WHILE Spain braced itself for another maze of coalition talks following Sunday’s elections, PACMA was celebrating the most successful campaign in its 13-year history.
The animal rights party won more than 280,000 votes, a notch more than one per cent of those cast, more than doubling its share from 2011.
Chiefly campaigning for an end to bullfighting, PACMA also protests against other traditions perceived as cruel by a growing segment of the population.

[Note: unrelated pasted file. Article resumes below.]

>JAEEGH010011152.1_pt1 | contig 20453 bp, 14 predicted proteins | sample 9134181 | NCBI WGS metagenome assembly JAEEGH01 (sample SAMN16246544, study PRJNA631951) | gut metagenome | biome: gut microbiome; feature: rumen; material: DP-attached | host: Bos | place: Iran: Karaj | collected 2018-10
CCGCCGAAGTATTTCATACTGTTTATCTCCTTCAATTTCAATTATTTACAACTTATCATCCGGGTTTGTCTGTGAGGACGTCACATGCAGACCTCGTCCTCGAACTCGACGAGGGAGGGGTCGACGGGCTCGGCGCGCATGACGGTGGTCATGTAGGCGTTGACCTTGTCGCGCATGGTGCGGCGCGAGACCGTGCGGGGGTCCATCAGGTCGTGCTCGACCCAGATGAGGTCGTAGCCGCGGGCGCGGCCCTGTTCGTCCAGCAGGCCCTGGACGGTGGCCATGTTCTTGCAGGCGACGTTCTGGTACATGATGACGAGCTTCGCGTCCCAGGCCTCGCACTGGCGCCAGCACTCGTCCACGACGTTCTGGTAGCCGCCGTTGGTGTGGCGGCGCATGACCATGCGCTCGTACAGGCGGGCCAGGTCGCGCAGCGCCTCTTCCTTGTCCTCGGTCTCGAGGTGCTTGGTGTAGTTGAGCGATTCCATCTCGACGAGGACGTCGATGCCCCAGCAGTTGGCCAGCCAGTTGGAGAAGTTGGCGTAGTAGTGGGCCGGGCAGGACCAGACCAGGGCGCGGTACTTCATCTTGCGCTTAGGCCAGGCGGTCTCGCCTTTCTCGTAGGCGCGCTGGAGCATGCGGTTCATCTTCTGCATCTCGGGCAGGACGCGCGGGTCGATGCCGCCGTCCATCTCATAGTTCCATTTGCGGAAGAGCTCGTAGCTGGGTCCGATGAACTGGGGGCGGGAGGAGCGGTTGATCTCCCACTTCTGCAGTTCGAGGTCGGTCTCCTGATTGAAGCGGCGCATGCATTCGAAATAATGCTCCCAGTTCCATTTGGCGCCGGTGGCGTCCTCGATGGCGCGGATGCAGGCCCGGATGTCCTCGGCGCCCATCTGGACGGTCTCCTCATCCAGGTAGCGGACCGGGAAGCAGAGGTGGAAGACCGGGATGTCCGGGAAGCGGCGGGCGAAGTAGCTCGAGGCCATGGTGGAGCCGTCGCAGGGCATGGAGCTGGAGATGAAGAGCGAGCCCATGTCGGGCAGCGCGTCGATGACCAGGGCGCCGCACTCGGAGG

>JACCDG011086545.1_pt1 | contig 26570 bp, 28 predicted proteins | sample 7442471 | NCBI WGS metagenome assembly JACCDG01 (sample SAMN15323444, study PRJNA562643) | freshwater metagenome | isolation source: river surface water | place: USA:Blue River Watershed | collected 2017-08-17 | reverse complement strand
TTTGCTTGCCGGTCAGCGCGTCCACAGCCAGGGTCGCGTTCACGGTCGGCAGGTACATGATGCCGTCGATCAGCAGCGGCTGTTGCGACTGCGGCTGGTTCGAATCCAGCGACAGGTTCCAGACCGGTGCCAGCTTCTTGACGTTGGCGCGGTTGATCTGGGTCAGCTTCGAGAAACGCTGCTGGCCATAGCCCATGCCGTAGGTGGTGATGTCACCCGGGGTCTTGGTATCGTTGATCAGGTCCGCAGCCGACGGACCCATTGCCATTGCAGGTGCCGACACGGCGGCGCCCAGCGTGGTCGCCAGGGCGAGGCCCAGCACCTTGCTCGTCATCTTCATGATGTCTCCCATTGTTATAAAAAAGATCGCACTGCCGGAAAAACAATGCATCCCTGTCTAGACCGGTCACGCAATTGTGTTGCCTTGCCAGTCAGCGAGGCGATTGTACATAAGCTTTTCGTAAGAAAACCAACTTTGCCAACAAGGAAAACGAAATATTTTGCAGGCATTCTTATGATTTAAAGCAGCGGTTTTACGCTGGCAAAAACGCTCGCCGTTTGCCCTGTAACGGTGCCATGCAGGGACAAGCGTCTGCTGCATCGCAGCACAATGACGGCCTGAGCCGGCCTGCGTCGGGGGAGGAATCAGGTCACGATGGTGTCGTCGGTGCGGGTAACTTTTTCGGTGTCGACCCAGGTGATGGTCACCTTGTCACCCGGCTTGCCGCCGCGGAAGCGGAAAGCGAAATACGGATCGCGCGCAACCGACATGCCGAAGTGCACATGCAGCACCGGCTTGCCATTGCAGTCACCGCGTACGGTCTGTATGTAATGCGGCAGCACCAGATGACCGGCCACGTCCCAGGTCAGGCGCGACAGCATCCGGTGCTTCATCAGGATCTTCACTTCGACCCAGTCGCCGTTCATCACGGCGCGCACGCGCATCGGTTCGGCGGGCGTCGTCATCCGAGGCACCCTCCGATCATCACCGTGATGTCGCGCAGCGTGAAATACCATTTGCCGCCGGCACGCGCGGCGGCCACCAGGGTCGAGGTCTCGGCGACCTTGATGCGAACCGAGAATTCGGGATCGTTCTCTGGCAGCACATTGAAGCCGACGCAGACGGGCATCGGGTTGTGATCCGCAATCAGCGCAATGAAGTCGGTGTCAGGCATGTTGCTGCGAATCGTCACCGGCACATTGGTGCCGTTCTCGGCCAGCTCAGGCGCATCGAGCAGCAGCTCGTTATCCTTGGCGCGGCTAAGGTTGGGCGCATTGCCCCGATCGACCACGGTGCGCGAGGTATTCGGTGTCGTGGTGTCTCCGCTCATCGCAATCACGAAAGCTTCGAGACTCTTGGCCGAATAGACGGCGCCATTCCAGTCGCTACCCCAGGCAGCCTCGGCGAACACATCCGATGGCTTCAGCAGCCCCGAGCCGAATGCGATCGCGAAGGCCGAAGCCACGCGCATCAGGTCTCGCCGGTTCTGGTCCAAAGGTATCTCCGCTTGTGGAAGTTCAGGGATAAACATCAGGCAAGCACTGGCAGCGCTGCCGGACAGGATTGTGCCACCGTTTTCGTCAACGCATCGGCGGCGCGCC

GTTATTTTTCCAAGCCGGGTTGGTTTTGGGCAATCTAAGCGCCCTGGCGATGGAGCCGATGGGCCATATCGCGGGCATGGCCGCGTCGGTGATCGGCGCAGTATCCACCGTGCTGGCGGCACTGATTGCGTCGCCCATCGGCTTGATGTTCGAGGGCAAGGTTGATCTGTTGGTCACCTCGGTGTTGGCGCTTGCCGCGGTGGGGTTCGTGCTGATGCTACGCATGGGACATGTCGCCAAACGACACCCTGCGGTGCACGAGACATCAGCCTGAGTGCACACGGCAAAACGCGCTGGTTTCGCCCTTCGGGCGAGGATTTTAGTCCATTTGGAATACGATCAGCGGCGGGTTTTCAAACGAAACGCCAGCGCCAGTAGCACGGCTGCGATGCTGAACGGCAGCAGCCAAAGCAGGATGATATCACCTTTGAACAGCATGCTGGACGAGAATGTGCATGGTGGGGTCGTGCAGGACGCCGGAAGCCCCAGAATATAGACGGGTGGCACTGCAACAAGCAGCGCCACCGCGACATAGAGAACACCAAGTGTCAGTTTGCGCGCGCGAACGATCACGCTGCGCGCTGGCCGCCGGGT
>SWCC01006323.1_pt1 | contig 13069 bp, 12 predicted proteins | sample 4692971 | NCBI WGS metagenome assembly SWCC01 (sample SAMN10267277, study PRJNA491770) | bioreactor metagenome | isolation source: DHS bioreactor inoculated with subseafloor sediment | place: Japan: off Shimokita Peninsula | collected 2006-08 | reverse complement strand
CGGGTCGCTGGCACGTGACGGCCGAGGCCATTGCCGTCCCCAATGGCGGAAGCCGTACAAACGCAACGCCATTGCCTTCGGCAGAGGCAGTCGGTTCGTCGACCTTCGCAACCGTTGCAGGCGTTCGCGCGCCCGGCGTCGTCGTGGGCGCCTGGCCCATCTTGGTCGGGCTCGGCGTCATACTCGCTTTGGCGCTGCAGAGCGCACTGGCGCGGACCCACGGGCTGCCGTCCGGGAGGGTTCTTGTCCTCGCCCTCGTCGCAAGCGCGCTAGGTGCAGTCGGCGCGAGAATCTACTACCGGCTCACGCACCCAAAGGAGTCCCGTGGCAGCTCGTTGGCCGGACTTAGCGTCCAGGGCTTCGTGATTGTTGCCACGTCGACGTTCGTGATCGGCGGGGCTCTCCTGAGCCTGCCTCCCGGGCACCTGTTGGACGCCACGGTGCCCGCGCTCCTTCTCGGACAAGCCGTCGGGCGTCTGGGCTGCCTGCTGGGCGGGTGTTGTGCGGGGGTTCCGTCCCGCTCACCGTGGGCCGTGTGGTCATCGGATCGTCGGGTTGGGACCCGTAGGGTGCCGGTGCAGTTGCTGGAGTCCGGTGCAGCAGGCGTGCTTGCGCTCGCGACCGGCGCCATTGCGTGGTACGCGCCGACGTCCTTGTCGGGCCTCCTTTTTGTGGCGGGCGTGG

Founded in Bilbao in 2003, the group’s full name is the Animalist Party Against the Mistreatment of Animals and they also fight to protect the environment and for social justice.
In the latest elections the party toyed with the idea of joining the Unidos-Podemos coalition but were deterred by the lack of a concrete pledge to ban bullfighting outright.
With a powerful message and proven role in reshaping a variety of controversial bull festivals across the country, PACMA look set to become the movement’s first protest party to break into mainstream consciousness.